# Kinetic E & Potential E Question

1. Jun 2, 2010

### physics(L)10

1. The problem statement, all variables and given/known data

A 55kg mass is projected vertically with and initial speed of 30m/sec
a) what is original kinetic energy
b) What is kinetic E after 4.5 seconds
c) What is chg in gravitational potential E in these 4.5seconds?

2. Relevant equations

W=mv2/2
W=(m/2)(gt)2
W=mgh

3. The attempt at a solution

a) Original =(55)(30)2/2

b) W=(m/2)(gt)2

=(55/2)[(9.8)(4.5)]2

c) W=mgh

=(55)(9.8)h

2. Jun 2, 2010

### Staff: Mentor

This is correct.

This is not correct. Rethink how to calculate the speed; it's not equal to gt. (It's slowing down, for one thing. The acceleration is negative.)

3. Jun 2, 2010

### physics(L)10

ok I think I know,

v2=v1 -at
0=55-(9.8)(4.5)

Is this correct?

And how about c? you didn't comment on that

4. Jun 2, 2010

### Staff: Mentor

Good. (I assume you mean v2 = ..., not 0 = ...)

You need the answer to b to get c. (You aren't given the height.)

5. Jun 2, 2010

### physics(L)10

Yes my bad. and for c, does it look something like this?:

mgh=mv2/2

The m's cancel and you get:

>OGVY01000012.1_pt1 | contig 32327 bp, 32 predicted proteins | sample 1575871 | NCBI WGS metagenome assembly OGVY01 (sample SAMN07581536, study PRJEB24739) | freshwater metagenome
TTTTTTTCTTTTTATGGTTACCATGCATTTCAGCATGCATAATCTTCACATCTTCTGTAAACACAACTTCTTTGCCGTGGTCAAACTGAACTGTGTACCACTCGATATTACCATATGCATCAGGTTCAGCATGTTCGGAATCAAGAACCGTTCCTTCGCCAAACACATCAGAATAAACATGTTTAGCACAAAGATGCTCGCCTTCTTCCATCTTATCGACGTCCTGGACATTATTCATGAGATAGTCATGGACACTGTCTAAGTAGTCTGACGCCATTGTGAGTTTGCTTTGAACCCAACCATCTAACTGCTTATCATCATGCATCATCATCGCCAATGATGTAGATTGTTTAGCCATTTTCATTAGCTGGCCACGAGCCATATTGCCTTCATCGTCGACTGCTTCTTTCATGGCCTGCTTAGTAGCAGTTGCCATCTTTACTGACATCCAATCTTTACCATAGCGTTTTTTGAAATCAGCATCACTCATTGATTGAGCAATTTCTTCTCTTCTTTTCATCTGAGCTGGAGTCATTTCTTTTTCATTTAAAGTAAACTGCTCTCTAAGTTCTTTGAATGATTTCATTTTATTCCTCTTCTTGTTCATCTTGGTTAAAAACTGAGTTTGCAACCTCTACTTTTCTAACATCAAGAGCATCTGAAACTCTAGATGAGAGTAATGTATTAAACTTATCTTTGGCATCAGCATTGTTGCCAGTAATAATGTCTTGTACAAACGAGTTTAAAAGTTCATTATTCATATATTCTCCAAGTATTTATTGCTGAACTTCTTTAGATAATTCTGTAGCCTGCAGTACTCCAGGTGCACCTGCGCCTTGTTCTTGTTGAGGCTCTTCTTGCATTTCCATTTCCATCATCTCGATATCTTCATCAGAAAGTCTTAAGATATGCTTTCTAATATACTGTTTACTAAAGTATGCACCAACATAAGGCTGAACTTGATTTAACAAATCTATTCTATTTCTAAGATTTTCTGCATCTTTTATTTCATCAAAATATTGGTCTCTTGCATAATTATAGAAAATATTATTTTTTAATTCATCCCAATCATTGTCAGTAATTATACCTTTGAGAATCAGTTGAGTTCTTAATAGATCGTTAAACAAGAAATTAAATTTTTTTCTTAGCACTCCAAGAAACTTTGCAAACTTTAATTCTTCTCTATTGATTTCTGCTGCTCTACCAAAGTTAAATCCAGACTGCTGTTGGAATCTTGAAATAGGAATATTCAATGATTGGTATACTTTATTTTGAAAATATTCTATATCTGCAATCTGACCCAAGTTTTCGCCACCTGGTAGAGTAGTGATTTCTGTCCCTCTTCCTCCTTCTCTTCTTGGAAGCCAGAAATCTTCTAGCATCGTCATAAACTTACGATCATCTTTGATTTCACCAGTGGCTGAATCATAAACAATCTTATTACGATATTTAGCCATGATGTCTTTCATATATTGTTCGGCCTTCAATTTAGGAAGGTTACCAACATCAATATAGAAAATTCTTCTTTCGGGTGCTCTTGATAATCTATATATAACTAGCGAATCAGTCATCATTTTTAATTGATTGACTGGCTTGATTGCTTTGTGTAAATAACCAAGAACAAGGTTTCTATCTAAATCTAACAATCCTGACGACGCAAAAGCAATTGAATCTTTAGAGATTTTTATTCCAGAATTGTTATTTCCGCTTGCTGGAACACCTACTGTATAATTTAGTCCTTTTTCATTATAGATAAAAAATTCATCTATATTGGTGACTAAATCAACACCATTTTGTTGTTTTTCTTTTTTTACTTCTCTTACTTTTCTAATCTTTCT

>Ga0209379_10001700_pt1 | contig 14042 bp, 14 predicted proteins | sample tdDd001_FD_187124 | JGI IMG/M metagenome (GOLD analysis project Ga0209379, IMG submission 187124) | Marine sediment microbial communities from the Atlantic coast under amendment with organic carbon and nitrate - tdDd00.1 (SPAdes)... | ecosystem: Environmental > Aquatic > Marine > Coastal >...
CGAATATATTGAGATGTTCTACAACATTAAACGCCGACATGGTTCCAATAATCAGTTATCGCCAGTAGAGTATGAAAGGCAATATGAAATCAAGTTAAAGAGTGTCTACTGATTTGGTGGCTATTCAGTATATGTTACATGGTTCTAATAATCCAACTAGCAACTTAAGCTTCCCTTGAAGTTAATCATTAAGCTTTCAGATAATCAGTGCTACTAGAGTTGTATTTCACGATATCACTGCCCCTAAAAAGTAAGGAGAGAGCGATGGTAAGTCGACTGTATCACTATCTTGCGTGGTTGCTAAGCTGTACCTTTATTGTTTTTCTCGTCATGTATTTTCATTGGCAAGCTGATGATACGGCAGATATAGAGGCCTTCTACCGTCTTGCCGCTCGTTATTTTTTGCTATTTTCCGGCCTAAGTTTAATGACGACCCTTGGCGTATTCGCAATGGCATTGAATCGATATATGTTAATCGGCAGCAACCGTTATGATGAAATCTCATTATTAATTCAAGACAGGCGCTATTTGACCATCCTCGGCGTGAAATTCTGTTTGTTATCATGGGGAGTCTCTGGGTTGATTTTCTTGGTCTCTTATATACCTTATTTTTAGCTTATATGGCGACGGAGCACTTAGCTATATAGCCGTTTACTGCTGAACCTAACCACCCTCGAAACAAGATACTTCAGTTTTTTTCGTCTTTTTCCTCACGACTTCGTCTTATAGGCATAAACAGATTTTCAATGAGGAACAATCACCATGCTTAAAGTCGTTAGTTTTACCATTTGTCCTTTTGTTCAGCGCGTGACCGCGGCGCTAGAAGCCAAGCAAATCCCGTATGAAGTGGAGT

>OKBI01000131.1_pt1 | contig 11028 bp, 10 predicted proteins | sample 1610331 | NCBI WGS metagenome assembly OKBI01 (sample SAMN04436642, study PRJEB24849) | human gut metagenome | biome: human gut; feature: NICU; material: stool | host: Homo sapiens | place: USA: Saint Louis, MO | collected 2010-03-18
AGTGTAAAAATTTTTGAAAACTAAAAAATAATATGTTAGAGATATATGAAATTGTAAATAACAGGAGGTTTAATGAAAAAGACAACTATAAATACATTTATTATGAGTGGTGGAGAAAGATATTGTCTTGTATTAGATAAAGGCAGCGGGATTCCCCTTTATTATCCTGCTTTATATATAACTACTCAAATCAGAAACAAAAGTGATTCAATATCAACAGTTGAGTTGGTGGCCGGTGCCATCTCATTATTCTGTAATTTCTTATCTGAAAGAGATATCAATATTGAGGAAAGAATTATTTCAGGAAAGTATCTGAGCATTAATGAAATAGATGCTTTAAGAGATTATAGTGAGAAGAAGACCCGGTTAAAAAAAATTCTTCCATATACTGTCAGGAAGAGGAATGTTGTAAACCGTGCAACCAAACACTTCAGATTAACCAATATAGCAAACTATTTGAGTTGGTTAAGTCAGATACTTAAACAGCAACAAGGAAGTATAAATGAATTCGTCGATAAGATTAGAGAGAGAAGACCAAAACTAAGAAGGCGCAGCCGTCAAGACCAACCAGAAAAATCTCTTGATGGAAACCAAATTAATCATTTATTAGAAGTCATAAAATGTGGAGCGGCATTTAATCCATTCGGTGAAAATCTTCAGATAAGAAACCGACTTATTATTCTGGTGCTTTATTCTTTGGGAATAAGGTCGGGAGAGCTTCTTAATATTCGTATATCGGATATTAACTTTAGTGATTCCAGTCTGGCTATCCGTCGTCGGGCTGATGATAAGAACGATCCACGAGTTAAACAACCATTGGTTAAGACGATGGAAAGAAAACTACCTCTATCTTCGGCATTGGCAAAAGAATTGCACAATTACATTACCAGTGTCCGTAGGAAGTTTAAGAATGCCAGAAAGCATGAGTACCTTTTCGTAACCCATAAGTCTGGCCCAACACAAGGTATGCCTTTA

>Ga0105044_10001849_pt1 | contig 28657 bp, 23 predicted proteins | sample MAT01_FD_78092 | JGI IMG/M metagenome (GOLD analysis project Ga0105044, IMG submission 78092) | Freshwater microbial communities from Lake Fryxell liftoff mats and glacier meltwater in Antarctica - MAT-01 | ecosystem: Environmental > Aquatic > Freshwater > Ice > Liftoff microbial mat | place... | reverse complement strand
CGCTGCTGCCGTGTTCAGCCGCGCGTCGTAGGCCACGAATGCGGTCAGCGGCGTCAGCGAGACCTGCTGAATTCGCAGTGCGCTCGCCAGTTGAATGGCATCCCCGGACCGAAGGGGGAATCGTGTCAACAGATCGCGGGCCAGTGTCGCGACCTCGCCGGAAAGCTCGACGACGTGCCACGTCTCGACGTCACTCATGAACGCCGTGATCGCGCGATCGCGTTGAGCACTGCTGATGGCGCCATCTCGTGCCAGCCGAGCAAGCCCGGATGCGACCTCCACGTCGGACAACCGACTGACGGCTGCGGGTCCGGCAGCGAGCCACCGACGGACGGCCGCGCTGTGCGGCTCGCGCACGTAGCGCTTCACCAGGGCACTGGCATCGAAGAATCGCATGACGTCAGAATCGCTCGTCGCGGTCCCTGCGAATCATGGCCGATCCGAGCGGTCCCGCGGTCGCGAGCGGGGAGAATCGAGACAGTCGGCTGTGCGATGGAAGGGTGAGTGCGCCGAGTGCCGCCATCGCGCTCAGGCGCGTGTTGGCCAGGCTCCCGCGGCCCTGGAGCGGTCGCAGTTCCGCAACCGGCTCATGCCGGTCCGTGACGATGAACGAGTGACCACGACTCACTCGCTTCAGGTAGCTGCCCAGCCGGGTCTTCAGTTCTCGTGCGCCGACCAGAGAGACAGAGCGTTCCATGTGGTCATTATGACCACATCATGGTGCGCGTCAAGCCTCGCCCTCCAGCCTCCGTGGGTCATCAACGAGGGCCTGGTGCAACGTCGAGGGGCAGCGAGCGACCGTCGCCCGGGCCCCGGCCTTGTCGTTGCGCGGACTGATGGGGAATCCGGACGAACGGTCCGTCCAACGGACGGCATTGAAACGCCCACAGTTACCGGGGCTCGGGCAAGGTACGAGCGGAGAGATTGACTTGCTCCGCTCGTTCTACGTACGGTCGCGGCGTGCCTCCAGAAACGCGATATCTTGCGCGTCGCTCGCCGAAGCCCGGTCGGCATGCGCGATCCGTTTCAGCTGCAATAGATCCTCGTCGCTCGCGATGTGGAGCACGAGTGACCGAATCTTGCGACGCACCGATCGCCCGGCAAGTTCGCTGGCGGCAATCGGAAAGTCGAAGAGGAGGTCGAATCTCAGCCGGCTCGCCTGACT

gh=v2/2

Solving for h,

h=v2/2g

And then you could work out W=mgh?

6. Jun 2, 2010

### Staff: Mentor

Not exactly. Use conservation of energy like this:
KE1 + PE1 = KE2 + PE2
Then solve for the change in PE.

(Your equation assumes that the final KE is zero, which is not the case here.)

Note that there's no need to solve for h, just use energy conservation.

7. Jun 2, 2010

### physics(L)10

So let's say, initial speed = 55 and final = 25. These would be the only differences in KE1,KE2?

8. Jun 2, 2010

### Staff: Mentor

Those would be the speeds, from which you'd calculate KE1 and KE2 and then the difference.

9. Jun 2, 2010

### physics(L)10

How would you find out the height difference to find the potential energy difference?

10. Jun 2, 2010

### Staff: Mentor

You do not need the height difference. They ask for the change in PE, which can be found using conservation of energy.

If you wanted to find the height difference, use kinematics. But that's not necessary.

11. Jun 2, 2010

### physics(L)10

Would this work? I find change in KE which then can be used in the equation -KE=PE?

12. Jun 2, 2010

### Staff: Mentor

I think you mean -ΔKE = ΔPE. Sure that will work--that's equivalent to the equation I gave in post #6.

ΔKE = KE2 - KE1
ΔPE = PE2 - PE1

13. Jun 2, 2010

### physics(L)10

Okay I think I got it. Thank you :D :D